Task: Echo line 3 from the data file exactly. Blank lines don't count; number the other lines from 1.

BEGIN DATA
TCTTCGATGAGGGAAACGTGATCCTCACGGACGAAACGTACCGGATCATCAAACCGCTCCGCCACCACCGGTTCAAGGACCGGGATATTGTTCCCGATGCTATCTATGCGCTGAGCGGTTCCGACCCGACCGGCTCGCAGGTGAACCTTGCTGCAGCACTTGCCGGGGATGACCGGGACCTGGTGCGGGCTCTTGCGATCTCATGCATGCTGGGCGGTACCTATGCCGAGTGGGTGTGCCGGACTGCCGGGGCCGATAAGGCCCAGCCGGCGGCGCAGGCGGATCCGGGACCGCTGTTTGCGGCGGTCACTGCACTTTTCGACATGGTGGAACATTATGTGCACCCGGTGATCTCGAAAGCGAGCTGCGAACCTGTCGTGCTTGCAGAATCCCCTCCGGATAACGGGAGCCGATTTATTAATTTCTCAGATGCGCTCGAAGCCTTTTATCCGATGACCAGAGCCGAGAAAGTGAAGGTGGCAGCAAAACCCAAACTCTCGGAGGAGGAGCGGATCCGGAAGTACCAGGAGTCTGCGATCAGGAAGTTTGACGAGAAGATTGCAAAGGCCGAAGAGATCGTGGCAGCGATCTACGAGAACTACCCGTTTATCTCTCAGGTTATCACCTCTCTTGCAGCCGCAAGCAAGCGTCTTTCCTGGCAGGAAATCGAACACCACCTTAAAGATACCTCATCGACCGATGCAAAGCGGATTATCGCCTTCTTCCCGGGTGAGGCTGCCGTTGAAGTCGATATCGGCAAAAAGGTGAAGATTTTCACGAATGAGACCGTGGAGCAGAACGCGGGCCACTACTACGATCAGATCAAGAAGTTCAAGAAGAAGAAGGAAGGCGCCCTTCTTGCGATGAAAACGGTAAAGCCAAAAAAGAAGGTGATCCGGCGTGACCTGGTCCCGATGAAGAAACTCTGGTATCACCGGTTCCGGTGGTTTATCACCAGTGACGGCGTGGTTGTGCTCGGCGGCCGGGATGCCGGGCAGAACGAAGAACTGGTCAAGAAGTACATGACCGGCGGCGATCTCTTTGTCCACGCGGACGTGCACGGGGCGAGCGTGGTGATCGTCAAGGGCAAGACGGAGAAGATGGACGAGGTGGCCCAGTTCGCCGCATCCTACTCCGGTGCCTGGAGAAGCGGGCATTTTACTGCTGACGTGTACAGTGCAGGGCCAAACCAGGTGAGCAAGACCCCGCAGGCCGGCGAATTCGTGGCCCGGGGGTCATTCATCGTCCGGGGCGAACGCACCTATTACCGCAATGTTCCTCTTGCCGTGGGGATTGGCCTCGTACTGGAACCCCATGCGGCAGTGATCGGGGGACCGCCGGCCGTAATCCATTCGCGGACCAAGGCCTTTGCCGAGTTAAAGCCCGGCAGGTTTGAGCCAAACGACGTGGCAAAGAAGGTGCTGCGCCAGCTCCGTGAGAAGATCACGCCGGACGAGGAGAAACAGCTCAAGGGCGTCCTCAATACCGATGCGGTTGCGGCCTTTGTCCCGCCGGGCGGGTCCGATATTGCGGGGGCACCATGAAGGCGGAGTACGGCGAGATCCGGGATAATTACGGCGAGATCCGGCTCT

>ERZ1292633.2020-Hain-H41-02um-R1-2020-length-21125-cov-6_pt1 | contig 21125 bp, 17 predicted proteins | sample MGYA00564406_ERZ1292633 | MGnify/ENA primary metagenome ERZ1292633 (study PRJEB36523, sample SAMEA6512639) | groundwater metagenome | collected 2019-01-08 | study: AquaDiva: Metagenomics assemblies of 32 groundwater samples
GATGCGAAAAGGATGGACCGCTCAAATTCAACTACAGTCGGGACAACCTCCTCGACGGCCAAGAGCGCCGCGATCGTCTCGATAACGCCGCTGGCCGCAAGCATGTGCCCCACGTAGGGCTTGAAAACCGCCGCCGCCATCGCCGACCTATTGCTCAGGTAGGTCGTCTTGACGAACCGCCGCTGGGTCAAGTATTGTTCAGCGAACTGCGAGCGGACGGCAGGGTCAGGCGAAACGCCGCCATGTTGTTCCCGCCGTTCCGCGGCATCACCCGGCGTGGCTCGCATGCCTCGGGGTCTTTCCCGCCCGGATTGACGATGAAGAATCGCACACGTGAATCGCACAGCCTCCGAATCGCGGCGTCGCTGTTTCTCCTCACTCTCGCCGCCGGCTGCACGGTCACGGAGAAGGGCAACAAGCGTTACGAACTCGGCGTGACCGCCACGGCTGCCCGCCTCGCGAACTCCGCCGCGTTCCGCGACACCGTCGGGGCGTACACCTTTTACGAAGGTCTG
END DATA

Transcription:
GATGCGAAAAGGATGGACCGCTCAAATTCAACTACAGTCGGGACAACCTCCTCGACGGCCAAGAGCGCCGCGATCGTCTCGATAACGCCGCTGGCCGCAAGCATGTGCCCCACGTAGGGCTTGAAAACCGCCGCCGCCATCGCCGACCTATTGCTCAGGTAGGTCGTCTTGACGAACCGCCGCTGGGTCAAGTATTGTTCAGCGAACTGCGAGCGGACGGCAGGGTCAGGCGAAACGCCGCCATGTTGTTCCCGCCGTTCCGCGGCATCACCCGGCGTGGCTCGCATGCCTCGGGGTCTTTCCCGCCCGGATTGACGATGAAGAATCGCACACGTGAATCGCACAGCCTCCGAATCGCGGCGTCGCTGTTTCTCCTCACTCTCGCCGCCGGCTGCACGGTCACGGAGAAGGGCAACAAGCGTTACGAACTCGGCGTGACCGCCACGGCTGCCCGCCTCGCGAACTCCGCCGCGTTCCGCGACACCGTCGGGGCGTACACCTTTTACGAAGGTCTG